Submitted by Sammy Smith (email@example.com)
For ease of discussion, archaeologists customarily divide the past into chunks that they name. While this makes communication easier, it obscures the continuous nature of some aspects of our human past.
Consider the Mississippian period. Archaeologists conventionally date this period to AD 900-1540, and identify it with Southeastern North America. In addition, Mississippian peoples lived in ways that were similar across the Mississippian world, although there was also variation both through time and across space.
As Charles Hudson has written in Knights of Spain, Warriors of the Sun: Hernando de Soto and the South’s Ancient Chiefdoms (1997: page 24):
Archaeologists are only just now beginning to grasp the overall shape of the long-term development and short-term dynamics of Mississippian societies. It is now clear enough that the developmental path of an particular Mississippian society was not onward and upward forever. The Mississippian archaeological record is full of beginnings and endings, sites built and abandoned, times of feast and times of famine, and in much of this adversity one suspects that Mississippian peoples’ greatest adversaries were themselves. Mississippian societies were neither utopias nor peaceable kingdoms.
However exciting it is to look at Mississippian-period pottery and other artifacts, many of also wonder what it must have been like to live in those far-off times.
If you read Dr. Hudson’s book, you will be transported back to the river-threaded forests Georgia in the 1700s, and travel through the Mississippian Southeast with Hernando de Soto and his men, a group most interested in obtaining wealth—wealth they could take back to their homeland on the Iberian peninsula. With it they could show their importance by sponsoring festivals, for example, and other public displays; wealth, they believed, was not to be hoarded, but to be exhibited.
The native peoples they encountered, however, lived in smaller communities and social worlds that were tightly knit because everyone knew each other, their family histories, and who they liked and disliked. As Dr. Hudson notes on page 1–2:
The native chiefdoms the Spaniards encountered in the Southeast also fielded fighting men, with a centuries-old military tradition of their own. The chiefdoms to which they belonged were dominated by chiefs who claimed descent from the gods of their universe, and most particularly from the Sun. These chiefs had power over people who made their living by hunting, fishing, and gathering wild food, but what they relied upon even more was farming.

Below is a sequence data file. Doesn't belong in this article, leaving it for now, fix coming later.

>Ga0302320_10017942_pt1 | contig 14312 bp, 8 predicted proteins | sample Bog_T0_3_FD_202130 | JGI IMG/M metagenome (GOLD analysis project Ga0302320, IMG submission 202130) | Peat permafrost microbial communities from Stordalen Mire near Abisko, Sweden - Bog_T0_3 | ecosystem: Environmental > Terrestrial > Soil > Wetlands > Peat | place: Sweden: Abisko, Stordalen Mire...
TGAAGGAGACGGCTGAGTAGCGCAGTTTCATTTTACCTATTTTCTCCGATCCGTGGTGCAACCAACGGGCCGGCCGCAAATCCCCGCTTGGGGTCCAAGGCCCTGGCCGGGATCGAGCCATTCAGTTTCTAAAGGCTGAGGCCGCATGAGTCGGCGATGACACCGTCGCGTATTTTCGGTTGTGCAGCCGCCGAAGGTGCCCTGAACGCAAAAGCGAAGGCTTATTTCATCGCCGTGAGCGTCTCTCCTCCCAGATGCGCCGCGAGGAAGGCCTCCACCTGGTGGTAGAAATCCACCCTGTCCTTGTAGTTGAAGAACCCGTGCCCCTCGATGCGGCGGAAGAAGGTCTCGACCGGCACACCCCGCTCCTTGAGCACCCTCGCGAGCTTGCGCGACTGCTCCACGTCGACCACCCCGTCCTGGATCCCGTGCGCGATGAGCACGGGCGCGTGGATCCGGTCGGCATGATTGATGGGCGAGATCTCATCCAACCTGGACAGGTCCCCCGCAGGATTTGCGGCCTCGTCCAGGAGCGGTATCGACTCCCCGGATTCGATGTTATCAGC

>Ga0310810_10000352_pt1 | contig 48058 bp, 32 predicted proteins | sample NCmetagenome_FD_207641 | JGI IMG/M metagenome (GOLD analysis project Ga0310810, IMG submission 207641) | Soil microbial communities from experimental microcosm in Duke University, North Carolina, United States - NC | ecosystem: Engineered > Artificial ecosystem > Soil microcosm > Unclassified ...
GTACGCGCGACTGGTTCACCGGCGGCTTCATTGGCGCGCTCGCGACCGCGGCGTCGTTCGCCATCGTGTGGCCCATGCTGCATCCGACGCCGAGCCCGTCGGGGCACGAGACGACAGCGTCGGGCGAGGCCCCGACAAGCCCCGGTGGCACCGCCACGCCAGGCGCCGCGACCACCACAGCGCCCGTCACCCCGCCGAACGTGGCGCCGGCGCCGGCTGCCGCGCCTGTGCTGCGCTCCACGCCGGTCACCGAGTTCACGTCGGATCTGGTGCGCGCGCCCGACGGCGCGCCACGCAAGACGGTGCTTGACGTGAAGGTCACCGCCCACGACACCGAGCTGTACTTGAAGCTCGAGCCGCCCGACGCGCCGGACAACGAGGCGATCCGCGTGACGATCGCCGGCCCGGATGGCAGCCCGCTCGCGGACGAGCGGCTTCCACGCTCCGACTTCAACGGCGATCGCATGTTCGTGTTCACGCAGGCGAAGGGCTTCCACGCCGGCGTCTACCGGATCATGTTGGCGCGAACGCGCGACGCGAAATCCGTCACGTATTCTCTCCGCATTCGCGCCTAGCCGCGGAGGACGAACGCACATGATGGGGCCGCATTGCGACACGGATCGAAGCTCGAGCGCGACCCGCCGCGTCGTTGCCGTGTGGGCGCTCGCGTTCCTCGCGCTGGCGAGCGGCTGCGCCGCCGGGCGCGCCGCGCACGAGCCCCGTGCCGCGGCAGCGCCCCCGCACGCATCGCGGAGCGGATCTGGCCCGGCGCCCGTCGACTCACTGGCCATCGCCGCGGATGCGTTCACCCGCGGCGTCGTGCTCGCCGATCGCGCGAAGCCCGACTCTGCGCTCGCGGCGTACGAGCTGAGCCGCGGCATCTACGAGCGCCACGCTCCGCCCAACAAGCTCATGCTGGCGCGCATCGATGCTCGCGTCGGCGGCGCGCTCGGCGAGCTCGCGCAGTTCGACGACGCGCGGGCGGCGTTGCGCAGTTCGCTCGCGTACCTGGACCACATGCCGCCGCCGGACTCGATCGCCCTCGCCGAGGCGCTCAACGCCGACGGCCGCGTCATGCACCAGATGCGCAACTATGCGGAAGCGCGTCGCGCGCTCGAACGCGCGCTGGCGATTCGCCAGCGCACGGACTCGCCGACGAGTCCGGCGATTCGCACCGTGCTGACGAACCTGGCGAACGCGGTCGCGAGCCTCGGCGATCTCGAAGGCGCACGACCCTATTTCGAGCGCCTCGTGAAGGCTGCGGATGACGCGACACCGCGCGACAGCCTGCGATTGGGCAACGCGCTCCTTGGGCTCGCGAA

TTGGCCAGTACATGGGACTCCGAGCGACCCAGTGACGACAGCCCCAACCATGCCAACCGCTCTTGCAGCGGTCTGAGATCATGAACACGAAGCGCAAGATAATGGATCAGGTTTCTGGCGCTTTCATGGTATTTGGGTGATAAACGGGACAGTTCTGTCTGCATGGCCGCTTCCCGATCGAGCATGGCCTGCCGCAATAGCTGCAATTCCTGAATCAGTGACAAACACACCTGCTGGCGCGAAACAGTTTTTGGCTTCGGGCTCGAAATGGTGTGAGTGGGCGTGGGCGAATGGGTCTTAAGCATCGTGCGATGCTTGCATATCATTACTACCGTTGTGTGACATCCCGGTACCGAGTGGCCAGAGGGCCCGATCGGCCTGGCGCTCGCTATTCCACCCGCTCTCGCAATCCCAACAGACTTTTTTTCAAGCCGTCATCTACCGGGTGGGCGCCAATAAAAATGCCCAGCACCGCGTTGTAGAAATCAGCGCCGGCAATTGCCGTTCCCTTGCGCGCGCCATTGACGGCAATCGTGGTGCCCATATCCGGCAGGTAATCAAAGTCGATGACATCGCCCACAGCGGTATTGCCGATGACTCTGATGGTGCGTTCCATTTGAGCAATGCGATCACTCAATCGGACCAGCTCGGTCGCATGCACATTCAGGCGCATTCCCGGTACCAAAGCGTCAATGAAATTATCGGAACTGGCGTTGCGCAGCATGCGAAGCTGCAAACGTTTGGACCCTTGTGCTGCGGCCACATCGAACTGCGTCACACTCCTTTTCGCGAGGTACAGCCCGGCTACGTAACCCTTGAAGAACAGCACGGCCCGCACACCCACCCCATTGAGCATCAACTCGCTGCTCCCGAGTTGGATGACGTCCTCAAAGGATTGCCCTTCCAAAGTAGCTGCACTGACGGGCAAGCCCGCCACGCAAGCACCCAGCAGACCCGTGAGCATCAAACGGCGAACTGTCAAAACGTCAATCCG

Of course, we know that de Soto’s expedition and those that followed by other European explorers set in motion events that changed the histories of both the New and Old Worlds. Despite the stories recorded by these explorers and others of their day, it is archaeology that gives us the information to more fully understand these long-ago times.
The people of Georgia that de Soto’s group encountered made pottery archaeologists call Lamar. Dr. Hudson notes (page 152):
The Lamar culture was first identified by archaeologists on the basis of its distinctive pottery. This was first produced in about AD 1350, at a time when notable changes were occurring in many Mississippian cultures.
He continues on the next page:
Archaeologists are generally of the opinion that the advent of the Lamar pottery style was a reflex of deeper economic or ecological dynamics. What these dynamics could have been has been difficult to discern…. But several things are becoming clearer.
Dr. Hudson goes on to describe how successful the Mississippian-period peoples were at settling near and using the best soils for their fields. They built houses with small doors that could be kept very warm inside, and chiefly households kept tribute in storehouse structures on posts that raised them above the ground and provided fine shady places for conversation and relaxation.
In his book, Dr. Hudson lists the exact species of creatures, and especially plants, that the Lamar peoples used. How does he know this? It was not recorded by the Europeans; instead, it is data that archaeologists recovered by careful excavation, and by processing soil to recover pollen, seeds, animal bones, and other zooarchaeological and floral evidence.
Note that Dr. Hudson has woven together information from Spanish chroniclers and archaeological data to tell a braided history in his book Knights of Spain, Warriors of the Sun. Think how much thinner his story would be if he had access only to written documents from archives in Spain. However, using archaeological information, Dr. Hudson makes the lives of the Warriors of the Sun, the people of Southeastern North America, come alive, too.